In a town where each woman seems more perfectly put-together than the next, you’ve gotta love a gal who writes something like that.

Of course, nothing interests voyeuristic New Yorkers like someone else’s love life (except possibly someone else’s bank statements). Still, it’s hard to maintain that interest without offering a little bit more – in Bridget’s case, an explanation for the perverse difficulty of finding love in New York.

Although some of it might seem obvious to longtime denizens, she makes a solid analysis: With 500,000 more unattached ladies, “even if a guy’s on a date with a smart, beautiful woman, he knows there are plenty more where she came from,” she writes. Being smart and beautiful, those women “feel they deserve to be treated a little bit special… To guys this can translate into ‘demanding.’” The result? A “cutthroat dating environment” leads to singles who are “jaded and defensive – making it even harder to have a relationship.”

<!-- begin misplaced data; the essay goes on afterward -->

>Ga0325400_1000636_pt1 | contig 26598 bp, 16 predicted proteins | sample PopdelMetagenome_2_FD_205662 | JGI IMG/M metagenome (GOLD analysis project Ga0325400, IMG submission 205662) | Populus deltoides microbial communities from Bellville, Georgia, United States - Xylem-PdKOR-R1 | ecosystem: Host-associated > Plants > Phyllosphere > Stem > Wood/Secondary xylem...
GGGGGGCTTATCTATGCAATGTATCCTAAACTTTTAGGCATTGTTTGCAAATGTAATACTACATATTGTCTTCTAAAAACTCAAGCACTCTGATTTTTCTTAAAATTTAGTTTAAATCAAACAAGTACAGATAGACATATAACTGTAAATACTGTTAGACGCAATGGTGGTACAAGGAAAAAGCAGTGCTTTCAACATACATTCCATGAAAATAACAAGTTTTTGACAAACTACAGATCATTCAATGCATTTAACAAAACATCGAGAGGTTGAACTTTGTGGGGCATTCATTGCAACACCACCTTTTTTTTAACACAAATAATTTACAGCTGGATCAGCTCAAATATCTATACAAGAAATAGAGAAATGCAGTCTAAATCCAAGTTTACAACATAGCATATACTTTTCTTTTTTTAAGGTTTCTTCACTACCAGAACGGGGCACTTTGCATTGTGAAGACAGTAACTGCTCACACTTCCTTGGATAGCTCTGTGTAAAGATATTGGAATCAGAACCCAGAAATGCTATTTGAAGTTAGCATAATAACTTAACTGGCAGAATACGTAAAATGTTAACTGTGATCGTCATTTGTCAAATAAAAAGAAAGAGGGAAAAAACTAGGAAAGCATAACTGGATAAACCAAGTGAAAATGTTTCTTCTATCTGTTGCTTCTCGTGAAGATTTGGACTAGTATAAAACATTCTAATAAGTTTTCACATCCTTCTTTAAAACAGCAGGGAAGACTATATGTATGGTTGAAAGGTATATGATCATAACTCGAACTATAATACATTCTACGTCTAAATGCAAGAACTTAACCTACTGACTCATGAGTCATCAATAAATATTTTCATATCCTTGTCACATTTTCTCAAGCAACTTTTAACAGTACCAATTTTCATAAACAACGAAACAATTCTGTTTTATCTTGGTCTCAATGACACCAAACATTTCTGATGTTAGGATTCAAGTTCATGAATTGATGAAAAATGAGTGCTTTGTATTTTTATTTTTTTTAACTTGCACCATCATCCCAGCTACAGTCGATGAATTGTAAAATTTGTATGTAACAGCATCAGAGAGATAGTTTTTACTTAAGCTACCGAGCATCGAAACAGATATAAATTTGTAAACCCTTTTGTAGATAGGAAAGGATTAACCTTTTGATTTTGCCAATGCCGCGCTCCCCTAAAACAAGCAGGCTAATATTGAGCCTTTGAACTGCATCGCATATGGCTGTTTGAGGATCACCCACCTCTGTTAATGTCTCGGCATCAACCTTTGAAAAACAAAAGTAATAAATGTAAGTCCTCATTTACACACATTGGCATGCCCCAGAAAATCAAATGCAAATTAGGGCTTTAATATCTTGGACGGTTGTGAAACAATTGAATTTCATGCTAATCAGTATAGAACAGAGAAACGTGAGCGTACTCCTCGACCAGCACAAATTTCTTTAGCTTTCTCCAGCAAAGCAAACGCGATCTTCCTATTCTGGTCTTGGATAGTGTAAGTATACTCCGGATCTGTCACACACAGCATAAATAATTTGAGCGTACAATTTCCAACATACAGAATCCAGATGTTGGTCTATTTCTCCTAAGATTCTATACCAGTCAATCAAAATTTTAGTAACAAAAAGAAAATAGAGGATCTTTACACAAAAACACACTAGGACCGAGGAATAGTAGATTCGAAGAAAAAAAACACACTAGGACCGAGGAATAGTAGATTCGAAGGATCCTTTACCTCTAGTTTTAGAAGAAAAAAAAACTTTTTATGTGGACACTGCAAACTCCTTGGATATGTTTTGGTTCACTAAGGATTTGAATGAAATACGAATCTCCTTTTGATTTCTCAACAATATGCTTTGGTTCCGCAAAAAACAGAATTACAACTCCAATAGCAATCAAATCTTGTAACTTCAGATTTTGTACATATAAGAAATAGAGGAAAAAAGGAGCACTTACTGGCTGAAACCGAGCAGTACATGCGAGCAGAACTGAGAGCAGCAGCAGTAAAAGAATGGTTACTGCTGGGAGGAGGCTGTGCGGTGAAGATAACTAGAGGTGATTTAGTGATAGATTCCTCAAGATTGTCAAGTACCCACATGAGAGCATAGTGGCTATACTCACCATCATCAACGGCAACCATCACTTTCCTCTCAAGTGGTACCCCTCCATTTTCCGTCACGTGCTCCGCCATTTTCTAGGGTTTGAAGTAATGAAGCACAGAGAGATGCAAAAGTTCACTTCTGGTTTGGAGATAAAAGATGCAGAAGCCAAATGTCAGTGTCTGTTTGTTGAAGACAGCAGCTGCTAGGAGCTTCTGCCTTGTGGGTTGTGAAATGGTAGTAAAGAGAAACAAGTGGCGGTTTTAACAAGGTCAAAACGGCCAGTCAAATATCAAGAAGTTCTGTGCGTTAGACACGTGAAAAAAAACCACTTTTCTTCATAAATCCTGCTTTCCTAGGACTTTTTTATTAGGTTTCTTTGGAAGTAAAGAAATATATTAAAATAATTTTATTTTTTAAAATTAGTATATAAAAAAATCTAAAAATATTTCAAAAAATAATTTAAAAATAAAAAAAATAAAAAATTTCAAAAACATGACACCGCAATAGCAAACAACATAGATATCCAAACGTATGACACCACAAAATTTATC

Her final point is the most memorable. Ultimately, your crappy love life is due to compact geography, cheap taxis and efficient public transportation.


“Back in London, the time [and expense] it takes to get anywhere means you have to make a plan and stick with it,” Bridget explains. “In New York, you can jump from party to party every night without even breaking into a sweat. So if you’re having a drink with someone and it’s not fun, then it’s easy to move to something better.”

In other words, it’s an OBO town. With limitless options only minutes away, “why commit to anything, least of all a relationship?”

“Bloody hell,” she concludes cheekily, “I’m an anthropological genius.”

Looks like Malcolm Gladwell has some competition. Wait – is he single?


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You think doing interviews with a Chicago accent is bad? Try doing them with a Brooklyn accent and having every source say "Ah, so you're from Brooklyn, are you?"